Recently I got a customer request to help them with provisioning a SonarQube server hosted in Azure. Fortunately there is an ARM template available for it: link.
I ran into some issues with the ARM template at first and then tried to use the new SonarQube server within VSTS.
I didn’t manage to get the SonarQube VSTS Tasks working with the self-signed certificate. I think it’s probably possible, but you’ll be much easier off
At my first go with it, it took some time to figure out that the reason we couldn’t connect to it came from the way the self-signed certificate was created: the template didn’t create the certificate with a fully qualified domain name. A couple of years ago that would’ve worked, but with the tighter security rules in browsers that doesn’t work anymore. Luckily I changed that with a small adjustment in the script and a pull request later that problem has been fixed.
A little later I found out that SonarQube updated their download links, deprecating the older TLS 1.2 versions which gave another issue. Another pull request later and that is also fixed.
Now that those issues have been handled, you’ll probably find that you’ve missed the comments in the readme: the ARM template cannot provision the Java JDK needed for installation, because Oracle will not let you download it from an open folder (like SonarQube does)!
For this step you’ll need to RDP into the server and install the JDK by hand.
Do note: don’t forget to change the default passwords for logging in to the SonarQube installation!!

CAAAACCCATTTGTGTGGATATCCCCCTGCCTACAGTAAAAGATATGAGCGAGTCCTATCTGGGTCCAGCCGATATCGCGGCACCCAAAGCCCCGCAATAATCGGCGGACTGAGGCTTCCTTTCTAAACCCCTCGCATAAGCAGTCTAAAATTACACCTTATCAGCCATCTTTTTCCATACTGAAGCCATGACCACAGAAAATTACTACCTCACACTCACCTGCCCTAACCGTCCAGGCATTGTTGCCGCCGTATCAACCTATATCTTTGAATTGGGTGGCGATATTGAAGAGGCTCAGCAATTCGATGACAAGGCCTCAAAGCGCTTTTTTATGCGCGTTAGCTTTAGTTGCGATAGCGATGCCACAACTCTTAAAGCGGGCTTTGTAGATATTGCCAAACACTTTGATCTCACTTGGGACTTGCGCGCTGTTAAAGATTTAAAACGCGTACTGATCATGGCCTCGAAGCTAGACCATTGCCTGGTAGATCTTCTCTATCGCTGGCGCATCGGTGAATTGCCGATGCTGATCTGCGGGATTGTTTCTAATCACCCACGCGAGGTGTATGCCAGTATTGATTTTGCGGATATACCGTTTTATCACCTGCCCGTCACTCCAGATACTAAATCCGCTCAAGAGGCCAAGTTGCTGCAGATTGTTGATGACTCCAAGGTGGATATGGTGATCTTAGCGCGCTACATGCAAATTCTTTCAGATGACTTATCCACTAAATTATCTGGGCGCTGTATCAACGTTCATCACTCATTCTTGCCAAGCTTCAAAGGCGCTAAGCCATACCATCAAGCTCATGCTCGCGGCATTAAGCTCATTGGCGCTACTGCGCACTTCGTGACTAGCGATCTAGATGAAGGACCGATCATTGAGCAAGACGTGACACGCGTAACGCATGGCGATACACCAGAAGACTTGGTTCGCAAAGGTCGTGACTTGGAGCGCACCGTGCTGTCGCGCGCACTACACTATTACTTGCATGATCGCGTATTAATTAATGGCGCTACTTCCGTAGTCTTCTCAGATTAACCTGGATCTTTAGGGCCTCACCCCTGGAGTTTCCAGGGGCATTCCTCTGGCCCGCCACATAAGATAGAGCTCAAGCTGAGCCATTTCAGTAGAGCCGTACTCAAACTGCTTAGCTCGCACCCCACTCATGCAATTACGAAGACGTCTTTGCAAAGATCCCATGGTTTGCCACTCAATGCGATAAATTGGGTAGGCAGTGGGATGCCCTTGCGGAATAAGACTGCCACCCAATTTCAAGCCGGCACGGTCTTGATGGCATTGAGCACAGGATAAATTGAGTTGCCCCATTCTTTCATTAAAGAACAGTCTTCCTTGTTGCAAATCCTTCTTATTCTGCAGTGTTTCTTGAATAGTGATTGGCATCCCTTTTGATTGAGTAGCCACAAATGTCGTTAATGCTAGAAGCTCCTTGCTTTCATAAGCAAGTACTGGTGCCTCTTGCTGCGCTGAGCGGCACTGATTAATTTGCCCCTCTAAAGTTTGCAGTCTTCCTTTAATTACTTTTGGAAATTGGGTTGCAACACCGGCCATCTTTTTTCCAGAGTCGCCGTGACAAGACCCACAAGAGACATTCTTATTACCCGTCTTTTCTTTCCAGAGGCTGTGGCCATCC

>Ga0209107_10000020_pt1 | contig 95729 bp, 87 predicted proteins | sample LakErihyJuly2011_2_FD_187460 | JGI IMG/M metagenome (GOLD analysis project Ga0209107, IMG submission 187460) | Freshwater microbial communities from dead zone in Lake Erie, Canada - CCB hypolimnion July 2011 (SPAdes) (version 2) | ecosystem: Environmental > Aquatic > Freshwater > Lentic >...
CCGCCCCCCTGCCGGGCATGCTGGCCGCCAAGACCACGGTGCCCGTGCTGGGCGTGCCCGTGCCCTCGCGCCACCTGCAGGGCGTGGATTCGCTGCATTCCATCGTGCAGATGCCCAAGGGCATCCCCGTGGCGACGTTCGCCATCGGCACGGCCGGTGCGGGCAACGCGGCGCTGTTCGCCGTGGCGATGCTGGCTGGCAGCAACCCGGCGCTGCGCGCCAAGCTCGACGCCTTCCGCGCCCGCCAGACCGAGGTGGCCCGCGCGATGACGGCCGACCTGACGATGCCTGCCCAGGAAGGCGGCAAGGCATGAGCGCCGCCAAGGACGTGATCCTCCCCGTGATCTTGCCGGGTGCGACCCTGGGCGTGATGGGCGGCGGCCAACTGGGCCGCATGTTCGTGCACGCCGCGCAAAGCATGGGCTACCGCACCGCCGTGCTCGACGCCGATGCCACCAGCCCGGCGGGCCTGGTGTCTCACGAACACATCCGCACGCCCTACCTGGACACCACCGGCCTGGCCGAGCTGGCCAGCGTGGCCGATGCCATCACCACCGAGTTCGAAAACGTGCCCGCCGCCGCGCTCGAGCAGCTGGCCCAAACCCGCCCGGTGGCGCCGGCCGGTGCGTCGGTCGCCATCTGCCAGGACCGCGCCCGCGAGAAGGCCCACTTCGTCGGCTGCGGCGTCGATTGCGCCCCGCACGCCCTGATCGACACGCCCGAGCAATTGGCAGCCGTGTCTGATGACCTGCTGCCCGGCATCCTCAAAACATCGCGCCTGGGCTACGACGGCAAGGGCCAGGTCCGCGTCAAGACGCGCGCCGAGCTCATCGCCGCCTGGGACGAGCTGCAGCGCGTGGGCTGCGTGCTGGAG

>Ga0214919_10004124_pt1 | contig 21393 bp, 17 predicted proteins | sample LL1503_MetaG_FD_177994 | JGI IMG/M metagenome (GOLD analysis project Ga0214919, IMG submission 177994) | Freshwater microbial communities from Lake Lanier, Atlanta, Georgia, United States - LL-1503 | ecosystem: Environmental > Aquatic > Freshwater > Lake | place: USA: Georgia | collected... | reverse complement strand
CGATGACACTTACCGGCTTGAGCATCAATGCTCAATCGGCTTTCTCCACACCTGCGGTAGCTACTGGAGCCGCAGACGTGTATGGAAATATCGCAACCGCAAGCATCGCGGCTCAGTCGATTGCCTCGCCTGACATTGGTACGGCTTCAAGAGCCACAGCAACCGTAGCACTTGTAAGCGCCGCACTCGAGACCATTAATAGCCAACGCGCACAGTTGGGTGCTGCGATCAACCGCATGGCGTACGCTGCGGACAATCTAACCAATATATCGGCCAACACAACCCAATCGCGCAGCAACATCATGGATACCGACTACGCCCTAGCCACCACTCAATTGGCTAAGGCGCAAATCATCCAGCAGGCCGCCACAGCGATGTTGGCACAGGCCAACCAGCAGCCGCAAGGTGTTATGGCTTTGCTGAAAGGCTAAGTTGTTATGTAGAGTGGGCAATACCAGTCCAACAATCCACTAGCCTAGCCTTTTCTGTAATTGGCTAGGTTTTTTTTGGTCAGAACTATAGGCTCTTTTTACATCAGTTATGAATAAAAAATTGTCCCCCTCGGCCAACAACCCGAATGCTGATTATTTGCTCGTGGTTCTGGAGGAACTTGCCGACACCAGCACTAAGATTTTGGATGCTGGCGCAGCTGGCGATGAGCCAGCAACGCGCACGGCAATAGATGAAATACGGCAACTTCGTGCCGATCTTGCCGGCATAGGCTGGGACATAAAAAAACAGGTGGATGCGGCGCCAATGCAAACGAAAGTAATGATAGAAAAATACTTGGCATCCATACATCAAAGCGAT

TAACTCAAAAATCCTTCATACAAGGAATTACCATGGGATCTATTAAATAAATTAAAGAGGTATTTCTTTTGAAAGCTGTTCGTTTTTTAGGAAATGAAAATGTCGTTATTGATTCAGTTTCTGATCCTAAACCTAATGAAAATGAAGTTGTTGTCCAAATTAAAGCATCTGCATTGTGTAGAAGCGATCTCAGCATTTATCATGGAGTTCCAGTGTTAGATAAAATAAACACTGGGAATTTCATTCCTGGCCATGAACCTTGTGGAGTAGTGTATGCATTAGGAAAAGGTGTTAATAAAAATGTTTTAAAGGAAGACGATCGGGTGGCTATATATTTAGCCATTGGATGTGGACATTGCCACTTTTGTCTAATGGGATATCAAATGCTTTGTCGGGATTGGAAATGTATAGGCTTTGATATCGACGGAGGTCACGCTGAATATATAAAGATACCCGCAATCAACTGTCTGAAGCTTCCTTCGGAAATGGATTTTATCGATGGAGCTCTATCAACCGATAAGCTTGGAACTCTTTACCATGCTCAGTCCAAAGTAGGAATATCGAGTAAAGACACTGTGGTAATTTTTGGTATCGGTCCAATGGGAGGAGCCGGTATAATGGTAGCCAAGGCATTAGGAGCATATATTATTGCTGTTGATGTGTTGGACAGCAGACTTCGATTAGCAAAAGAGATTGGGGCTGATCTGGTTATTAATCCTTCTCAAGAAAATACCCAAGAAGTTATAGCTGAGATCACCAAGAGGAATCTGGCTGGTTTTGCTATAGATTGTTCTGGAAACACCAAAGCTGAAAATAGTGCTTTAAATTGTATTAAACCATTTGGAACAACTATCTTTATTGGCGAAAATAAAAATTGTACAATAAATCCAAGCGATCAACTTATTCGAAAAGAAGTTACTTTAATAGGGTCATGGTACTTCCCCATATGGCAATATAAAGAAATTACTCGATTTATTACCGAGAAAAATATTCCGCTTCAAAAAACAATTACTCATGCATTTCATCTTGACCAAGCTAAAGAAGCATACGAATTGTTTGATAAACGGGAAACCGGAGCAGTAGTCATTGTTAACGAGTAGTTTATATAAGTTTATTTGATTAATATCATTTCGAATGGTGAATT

After that you’ll find out that the template provisions an IIS installation to host the SSL certificate and then be the proxy for the SonarQube server.
When you have the server up and running, you’ll want to use it in VSTS. If you start adding the necessary steps to your build (find out more about it here, you’ll find out that the builds will fail with some obscure messages connecting to the SonarQube server. If you are using a private agent, you can log into the server and try to remediate these issues.
First, you’ll hit it in the “Prepare analysis on SonarQube” step. Thinking it runs on the agent server on Windows, you can trust the server’s certificate in your local certificate store, using the certificate snap-in. Double check the user the agent is running on or trust the certificate machine-wide. Don’t forget to check your proxy configuration if you have one in between!
Unfortunately: this doesn’t work! Nest, you double check and find out a part of this step actually creates a local Java Virtual Machine JVM that has its own version of the local certificate store. To add your own certificate in it, you can follow the steps from here.
Next, you’ll find that NodeJS is used to send the requests to the SonarQube server! Great, now that also has its own version of the trust chain setup…
And this is where we couldn’t figure out how to include the certificate here. Given the time that it already cost to get here and the expectation that a hosted agent could still be needed (where you cannot trust your own certificates and need to have an official one), we stopped searching around for the solution and got an actual certificate. That prevented all these errors and also enables the usage of a hosted agent.